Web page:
How Content Improves the Quality of Your Prospects

If there was ever a time when “what they don’t know won’t hurt them” was a good sales strategy, This. Is. Not. That. Time. With Google at the ready for a Wi-Fi-accessing, smartphone-toting, product-researching, review-reading customer base, the top order of business for your content marketing is as follows: Feed the need for information.

What makes this plan even more plausible is that it’s easier to sell to informed prospects. Informed prospects understand what they want, how they plan to make the purchase and what they need to hear to choose the right contractor.

For one thing, this is not typically a “no thanks, just looking” kind of business where a customer calls you to the home to talk about, say, a bathroom upgrade or service panel replacement. The time invested before the phone call is sufficient to move them toward an “I’m ready to buy” mindset.

They may not know everything about their good-better-best choices (that’s your territory), but they’re ready to learn. And your content should be there to improve their knowledge so that the sales process goes a whole lot smoother.

For some big-ticket purchases, customers are “80%” there before they raise their hand and let you know they’re interested in what you’ve got to offer. They already know it’s time for a new HVAC system; they’re just looking for which one and from whom. They’re nearing the end goal in their purchasing decision. So now, marketing and sales work together on that 20% and make the close.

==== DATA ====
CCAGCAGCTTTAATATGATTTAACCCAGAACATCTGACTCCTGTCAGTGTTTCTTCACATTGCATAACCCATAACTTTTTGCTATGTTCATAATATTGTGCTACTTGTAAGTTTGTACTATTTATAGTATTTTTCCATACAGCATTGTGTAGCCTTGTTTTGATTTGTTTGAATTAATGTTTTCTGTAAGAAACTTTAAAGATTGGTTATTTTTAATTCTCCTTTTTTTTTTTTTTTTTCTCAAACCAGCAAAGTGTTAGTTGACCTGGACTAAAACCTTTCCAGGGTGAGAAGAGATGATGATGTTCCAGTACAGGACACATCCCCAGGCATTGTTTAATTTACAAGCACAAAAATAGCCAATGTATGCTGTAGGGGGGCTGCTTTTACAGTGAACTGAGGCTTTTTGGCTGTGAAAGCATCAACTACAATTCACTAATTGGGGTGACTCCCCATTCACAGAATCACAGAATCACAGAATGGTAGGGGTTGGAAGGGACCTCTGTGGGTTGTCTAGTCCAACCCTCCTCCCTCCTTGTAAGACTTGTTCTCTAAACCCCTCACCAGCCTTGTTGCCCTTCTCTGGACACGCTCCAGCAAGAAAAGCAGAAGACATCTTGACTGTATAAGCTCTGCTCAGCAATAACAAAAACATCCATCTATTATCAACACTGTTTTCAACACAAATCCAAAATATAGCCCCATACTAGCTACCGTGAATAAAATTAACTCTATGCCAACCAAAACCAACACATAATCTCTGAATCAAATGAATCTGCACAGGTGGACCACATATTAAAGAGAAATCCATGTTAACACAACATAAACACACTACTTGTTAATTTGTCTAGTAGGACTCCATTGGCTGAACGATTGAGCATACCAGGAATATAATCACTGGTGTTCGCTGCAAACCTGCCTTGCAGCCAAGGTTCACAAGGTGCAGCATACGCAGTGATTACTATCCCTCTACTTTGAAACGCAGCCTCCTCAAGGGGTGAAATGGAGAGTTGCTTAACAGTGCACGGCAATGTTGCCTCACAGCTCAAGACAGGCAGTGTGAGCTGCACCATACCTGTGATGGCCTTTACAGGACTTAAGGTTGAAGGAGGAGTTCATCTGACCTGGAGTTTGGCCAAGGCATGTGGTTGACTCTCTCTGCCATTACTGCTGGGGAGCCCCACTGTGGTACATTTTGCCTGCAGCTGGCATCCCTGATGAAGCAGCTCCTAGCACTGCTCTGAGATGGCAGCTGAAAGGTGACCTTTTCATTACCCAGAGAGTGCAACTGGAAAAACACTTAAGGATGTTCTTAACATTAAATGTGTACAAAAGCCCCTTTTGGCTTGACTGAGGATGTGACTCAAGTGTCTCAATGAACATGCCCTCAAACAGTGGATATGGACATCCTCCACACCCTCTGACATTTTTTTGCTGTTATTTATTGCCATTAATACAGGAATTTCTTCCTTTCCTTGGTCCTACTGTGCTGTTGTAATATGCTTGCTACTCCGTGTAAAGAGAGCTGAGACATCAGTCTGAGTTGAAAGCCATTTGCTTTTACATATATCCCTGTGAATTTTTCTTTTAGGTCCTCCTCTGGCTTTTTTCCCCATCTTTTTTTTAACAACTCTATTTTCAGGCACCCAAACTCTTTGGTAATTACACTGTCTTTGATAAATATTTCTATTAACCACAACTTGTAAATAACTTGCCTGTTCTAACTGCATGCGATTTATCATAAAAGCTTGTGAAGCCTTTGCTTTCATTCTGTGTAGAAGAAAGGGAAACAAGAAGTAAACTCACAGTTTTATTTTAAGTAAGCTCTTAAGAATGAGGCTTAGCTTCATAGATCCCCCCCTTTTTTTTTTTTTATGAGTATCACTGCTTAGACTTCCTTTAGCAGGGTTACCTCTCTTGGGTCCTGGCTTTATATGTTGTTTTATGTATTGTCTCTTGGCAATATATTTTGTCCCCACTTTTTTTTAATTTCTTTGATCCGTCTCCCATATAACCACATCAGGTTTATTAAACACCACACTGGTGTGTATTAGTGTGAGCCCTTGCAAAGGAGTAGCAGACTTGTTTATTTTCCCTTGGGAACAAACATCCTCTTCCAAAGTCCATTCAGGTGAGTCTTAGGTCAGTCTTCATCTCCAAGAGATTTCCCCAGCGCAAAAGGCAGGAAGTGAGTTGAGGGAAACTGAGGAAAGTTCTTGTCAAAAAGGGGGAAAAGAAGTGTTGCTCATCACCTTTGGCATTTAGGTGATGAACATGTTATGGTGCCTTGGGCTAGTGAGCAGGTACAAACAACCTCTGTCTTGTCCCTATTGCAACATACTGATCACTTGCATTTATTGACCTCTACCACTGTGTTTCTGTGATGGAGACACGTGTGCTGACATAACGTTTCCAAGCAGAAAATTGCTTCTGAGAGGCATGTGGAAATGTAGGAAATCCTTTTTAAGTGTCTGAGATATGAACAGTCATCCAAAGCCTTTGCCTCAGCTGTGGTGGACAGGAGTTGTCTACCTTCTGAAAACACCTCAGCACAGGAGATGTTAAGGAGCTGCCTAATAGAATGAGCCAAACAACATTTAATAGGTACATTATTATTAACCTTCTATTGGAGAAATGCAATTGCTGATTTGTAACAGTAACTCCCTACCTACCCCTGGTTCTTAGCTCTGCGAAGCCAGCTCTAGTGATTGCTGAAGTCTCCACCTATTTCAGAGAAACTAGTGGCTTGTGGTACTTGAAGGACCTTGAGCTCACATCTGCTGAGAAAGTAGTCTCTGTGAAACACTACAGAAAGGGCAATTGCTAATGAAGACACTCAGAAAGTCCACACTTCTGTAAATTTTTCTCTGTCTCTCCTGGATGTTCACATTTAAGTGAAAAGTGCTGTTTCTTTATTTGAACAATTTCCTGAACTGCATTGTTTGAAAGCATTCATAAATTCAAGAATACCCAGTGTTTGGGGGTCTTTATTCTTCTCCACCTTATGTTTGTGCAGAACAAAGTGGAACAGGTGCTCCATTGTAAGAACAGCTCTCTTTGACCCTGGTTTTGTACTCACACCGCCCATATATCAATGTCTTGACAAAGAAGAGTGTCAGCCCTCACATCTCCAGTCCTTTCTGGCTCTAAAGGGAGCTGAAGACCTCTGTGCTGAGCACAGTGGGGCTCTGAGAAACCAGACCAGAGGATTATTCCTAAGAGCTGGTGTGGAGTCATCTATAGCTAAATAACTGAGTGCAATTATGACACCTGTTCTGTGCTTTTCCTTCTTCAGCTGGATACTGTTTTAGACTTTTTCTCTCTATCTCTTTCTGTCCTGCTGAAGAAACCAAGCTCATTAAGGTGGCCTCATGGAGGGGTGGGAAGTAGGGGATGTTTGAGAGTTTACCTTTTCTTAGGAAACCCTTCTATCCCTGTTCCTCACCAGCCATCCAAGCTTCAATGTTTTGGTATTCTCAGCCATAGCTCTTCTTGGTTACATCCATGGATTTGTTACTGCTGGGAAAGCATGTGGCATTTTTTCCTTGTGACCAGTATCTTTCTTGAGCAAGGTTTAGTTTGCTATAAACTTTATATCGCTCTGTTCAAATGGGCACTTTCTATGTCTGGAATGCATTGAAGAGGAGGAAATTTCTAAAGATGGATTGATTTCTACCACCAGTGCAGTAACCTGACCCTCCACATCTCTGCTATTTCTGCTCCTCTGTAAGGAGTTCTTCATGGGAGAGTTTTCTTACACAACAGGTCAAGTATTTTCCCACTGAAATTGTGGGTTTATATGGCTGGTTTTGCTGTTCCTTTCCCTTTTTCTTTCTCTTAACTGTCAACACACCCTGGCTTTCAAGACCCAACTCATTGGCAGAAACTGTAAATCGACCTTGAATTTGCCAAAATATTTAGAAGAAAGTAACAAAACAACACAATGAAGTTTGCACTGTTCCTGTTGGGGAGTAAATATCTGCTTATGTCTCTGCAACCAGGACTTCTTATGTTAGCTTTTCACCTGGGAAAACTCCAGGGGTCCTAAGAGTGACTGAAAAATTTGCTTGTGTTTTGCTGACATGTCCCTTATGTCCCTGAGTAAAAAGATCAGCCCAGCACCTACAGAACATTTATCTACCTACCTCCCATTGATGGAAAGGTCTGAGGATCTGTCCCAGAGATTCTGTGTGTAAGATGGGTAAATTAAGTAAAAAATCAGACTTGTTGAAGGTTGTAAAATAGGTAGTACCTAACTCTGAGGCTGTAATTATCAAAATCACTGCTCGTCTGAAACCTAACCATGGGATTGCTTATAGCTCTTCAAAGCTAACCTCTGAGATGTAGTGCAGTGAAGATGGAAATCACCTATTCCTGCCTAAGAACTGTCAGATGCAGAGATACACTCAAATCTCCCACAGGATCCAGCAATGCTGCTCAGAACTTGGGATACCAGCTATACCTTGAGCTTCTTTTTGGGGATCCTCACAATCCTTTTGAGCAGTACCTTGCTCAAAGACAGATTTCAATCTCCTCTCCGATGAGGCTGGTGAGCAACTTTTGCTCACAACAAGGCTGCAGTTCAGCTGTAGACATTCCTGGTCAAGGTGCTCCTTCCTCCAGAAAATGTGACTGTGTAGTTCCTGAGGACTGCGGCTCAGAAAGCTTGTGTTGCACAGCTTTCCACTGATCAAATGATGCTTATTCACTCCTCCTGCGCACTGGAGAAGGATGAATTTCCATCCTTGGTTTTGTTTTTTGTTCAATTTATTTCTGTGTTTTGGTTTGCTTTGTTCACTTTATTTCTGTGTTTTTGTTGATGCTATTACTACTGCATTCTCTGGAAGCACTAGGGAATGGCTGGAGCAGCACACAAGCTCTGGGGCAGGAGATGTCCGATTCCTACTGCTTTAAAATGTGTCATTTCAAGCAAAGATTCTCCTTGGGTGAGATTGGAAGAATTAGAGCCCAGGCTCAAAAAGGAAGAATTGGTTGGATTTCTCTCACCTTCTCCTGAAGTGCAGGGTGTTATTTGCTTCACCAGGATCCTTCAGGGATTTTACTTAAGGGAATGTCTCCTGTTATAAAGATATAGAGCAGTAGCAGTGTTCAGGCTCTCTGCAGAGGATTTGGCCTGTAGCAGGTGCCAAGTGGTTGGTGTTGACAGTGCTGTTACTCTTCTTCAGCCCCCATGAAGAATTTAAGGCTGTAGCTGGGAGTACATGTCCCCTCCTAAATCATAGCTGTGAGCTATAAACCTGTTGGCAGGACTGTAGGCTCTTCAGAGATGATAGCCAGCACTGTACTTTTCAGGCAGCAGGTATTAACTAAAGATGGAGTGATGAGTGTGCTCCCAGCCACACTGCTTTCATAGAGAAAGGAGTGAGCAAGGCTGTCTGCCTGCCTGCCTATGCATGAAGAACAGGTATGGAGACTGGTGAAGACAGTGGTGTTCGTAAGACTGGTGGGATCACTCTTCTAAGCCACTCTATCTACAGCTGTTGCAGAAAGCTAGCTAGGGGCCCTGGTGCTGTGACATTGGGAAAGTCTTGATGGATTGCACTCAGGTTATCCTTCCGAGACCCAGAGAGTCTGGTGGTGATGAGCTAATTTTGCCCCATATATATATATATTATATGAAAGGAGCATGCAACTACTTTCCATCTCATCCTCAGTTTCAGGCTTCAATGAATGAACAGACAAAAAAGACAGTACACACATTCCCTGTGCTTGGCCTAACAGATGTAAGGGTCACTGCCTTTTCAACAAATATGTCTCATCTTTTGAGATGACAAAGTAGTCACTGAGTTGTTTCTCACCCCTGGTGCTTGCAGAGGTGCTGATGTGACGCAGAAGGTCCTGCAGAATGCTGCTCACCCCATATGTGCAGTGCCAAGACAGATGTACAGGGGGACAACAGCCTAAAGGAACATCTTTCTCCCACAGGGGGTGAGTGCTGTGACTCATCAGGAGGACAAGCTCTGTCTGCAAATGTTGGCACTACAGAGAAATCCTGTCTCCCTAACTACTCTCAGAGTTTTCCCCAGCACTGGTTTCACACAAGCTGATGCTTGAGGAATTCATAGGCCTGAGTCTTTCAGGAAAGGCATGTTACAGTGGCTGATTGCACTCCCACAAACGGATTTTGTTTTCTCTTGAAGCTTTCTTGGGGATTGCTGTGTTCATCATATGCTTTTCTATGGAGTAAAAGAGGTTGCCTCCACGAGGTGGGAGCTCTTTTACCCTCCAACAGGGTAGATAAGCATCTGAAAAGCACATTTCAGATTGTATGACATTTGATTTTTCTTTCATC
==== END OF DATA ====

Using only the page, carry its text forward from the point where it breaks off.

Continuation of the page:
Content Isn’t about Selling

Marketing is about selling; we know. Yet, truth is, sometimes products are sold best when you’re not directly selling. Content marketing, to be specific, isn’t about selling your products and services. It’s about reaching prospects in their research phase – before they identify themselves to you as a potential customer.

You don’t know who they are, where they live or how to reach them. They’re not even your social media followers. They’re at the search engines entering keywords. So, if you can show up in their results and become a source of basic, reliable information and instruction, you can become a trusted advisor for people you haven’t even met.

As they visit your site or social media platforms, their awareness of and trust in your company increases. You move to the top of mind, and you become more likely to be the contact they make.

Creating Different Types of Content

Content can come in various forms – blog posts, video, reports and white papers, e-books, webinars, infographics, social media posts, etc. Much of this content can be repurposed – turning videos into blogs, blogs into reports, reports into e-books and everything into a social media post.

In addition, content can come from a variety of sources. You can create your content through your marketing team, repost industry news, link to home improvement sites or post guest blogs from experts. “User-generated” content that comes in the form of reviews and comments also qualifies.

When Content Is about Selling

Once your content is used as research for your prospect, your brand increases in respect and trustworthiness, and the prospect says, “I’d like to learn more about you,” that’s when your content becomes about selling.

When prospects become a lead, they’re looking for a direct solution for the purchase they’re preparing to make. So, you direct your content to that need – even making comparisons to your competitors, as appropriate – as they reach the final stage. Your content becomes targeted to the specifics they are seeking, and you nurture the lead toward the close.


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